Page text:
For the past year or so I have been pointing out that B&N’s sky is falling, and today have come true. Barnes & Noble released details today on their sales this holiday season, and the details are so bad that I am reminded of Borders’ news in early 2011 that they were insolvent. B&N is not quite that bad, but now I see why they needed that 90 million dollars which Pearson invested in Nook Media.
Today’s news covers the 9 week holiday season, the period in which American retailers expect to cover their losses from the rest of the year, to “put them in the black”.
FYI: That is an reference to old-fashioned ledgers, where a profitable day was recorded in black ink, and a money-losing day is written in red ink. It’s also where Black Friday got its name.
Sales via B&N brick-and-mortar stores and the B&N website dropped 10.9% this holiday season, compared to the same period last year. Retail sales of Nook hardware in particular fell below B&N’s expectations, belying the initial good sales over Black Friday weekend. “Nook device sales got off to a good start over the Black Friday period, but then fell short of expectations for the balance of holiday,” CEO William Lynch said. “We are examining the root cause of the December shortfall in sales, and will adjust our strategies accordingly going forward.”
The Nook segment had revenues of $311 million for the nine-week holiday season, down 12.6% as compared to last year. This is attributed to both fewer units sold as well as lower selling prices, and the loss was only partially ameliorated by an increase in digital content sales, which were up 13.1%.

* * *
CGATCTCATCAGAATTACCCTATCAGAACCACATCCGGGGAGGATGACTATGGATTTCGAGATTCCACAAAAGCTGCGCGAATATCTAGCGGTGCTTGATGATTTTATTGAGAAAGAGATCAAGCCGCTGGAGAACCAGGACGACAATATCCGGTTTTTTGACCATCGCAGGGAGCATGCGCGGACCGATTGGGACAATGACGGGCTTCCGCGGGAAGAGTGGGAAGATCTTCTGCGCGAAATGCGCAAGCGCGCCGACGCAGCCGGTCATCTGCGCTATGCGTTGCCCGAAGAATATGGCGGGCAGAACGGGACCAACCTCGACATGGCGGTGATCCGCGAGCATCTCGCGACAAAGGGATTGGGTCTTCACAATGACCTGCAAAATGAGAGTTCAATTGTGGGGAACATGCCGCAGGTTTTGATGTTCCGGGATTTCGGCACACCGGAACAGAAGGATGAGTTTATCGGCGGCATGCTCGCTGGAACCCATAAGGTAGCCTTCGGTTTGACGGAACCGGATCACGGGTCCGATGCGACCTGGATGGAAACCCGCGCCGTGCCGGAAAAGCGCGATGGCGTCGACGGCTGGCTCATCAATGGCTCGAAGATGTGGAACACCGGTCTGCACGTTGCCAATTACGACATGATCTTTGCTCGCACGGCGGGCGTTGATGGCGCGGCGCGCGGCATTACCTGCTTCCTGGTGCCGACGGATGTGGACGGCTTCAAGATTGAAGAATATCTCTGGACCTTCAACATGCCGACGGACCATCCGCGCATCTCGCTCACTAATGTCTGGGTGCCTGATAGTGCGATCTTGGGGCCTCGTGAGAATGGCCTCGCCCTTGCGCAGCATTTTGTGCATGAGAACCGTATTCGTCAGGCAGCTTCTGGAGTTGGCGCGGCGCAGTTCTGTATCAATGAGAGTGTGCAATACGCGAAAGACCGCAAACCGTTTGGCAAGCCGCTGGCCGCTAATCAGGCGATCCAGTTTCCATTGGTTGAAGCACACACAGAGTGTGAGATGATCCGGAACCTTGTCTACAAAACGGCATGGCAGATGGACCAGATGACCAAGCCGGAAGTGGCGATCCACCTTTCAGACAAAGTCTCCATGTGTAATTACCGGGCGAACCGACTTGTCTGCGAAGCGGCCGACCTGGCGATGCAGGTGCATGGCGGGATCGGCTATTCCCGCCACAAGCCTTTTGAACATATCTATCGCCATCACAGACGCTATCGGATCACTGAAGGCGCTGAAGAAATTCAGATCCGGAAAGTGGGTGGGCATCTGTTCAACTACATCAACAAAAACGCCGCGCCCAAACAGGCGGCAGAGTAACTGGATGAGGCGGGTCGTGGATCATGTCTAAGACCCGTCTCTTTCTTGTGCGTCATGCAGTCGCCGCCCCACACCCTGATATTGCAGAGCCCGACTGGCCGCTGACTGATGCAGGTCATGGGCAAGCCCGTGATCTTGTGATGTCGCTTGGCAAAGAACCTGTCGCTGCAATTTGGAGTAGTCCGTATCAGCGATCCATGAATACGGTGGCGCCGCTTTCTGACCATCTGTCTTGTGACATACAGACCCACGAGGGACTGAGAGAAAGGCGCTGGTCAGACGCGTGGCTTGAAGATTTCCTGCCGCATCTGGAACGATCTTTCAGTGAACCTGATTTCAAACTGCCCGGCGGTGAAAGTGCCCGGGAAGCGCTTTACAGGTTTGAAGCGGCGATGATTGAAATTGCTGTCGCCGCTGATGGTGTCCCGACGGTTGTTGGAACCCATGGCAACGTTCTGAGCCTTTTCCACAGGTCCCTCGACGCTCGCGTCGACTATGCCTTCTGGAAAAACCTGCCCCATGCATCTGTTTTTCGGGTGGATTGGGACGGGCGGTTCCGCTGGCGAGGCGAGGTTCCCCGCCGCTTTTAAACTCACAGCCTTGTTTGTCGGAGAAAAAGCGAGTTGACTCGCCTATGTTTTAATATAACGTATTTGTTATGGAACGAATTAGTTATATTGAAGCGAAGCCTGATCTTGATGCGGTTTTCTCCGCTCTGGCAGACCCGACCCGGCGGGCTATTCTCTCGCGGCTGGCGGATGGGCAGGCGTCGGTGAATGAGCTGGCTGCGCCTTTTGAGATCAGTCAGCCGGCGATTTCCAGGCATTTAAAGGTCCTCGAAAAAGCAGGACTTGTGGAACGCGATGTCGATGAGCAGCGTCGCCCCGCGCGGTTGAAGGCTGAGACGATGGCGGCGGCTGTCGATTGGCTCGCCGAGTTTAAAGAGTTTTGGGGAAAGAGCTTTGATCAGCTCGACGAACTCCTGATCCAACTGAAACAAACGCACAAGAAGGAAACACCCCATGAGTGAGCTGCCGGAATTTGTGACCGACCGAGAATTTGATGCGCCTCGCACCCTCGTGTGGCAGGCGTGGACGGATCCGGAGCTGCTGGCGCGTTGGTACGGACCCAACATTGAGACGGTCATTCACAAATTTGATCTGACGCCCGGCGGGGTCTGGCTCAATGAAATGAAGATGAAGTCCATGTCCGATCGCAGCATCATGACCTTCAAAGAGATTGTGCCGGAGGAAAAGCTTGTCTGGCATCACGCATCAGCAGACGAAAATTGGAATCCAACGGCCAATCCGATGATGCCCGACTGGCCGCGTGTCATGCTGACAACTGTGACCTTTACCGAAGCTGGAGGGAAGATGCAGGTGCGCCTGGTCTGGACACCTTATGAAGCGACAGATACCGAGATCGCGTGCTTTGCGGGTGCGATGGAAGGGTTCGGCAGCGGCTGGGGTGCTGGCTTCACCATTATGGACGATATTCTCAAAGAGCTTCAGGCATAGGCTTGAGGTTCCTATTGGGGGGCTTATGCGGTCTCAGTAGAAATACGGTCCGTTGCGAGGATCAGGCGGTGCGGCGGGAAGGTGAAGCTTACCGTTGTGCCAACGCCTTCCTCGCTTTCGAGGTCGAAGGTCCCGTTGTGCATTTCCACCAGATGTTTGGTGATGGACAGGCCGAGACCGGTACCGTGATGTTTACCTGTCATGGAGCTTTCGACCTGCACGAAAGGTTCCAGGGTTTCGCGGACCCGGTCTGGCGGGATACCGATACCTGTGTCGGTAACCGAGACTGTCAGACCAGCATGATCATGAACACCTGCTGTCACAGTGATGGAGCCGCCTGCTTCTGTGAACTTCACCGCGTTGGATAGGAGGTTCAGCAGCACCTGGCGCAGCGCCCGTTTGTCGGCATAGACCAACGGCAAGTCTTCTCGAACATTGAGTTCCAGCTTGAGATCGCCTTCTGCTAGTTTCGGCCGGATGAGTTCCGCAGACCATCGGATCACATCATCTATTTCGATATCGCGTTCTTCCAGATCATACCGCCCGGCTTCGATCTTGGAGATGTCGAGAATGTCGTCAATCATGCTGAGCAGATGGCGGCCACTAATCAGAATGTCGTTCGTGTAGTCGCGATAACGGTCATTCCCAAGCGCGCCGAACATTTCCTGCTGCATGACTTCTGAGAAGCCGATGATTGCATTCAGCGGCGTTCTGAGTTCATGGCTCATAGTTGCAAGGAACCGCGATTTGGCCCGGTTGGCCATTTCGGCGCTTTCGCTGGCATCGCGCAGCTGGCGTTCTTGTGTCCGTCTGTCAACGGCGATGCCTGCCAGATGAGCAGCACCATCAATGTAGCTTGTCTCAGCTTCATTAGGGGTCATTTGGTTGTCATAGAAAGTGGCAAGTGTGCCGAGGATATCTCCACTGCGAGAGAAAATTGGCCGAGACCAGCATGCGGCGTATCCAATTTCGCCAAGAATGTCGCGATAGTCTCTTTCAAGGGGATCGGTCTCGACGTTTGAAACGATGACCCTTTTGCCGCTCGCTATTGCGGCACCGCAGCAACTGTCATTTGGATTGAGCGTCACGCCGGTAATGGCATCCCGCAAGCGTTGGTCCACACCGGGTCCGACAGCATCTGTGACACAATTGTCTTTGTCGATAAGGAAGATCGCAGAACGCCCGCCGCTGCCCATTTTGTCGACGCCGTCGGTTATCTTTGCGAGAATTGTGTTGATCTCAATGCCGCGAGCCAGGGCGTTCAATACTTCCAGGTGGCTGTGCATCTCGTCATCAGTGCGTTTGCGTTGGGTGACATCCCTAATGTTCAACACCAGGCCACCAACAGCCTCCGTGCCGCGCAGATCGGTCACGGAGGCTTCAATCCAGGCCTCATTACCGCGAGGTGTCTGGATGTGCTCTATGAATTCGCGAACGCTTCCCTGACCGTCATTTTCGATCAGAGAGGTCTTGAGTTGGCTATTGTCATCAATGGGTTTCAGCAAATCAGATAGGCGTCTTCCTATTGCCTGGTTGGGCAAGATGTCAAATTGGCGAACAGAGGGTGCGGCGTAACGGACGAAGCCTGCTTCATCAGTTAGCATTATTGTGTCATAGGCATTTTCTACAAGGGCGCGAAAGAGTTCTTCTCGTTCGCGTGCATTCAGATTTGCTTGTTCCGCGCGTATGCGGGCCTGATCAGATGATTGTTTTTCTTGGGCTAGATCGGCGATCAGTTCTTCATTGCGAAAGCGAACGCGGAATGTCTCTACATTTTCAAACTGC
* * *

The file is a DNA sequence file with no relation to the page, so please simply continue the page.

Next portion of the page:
Even though quite a few of my readers disagreed with me, I’ve been worried about B&N’s Nook sales for quite some time. Ever since they ran a couple BOGO sales last Spring, and then followed them up with regular sales on refurbs, I’ve been convinced that the Nook hardware has been the albatross around the neck of B&N. And even as far back as the last holiday season there were signs that B&N was having difficulties moving hardware; sales of the Nook Touch were far below what B&N would have liked.
That’s why they decided to spin it off, and that’s why they’ve picked up piecemeal investments from MS and Pearson.
It’s a pity they have not sold it yet. When I last covered this bad news, one of my readers pointed out that there were any number of potential buyers, including Rakuten, Microsoft, Best Buy, or a retail conglomerate like BAS Group or Tesco.
Right now I’m really hoping one of them might be interested in rescuing the Nook. In spite of the bad news today, there is still some real value in Nook Media. Oh, it’s not worth the couple billion valuation which B&N has placed on it, but as an ebook platform what it really needs is to go international and or be picked up by a company which has the deep pockets B&N lacks.
image by Monica Arellano-Ongpin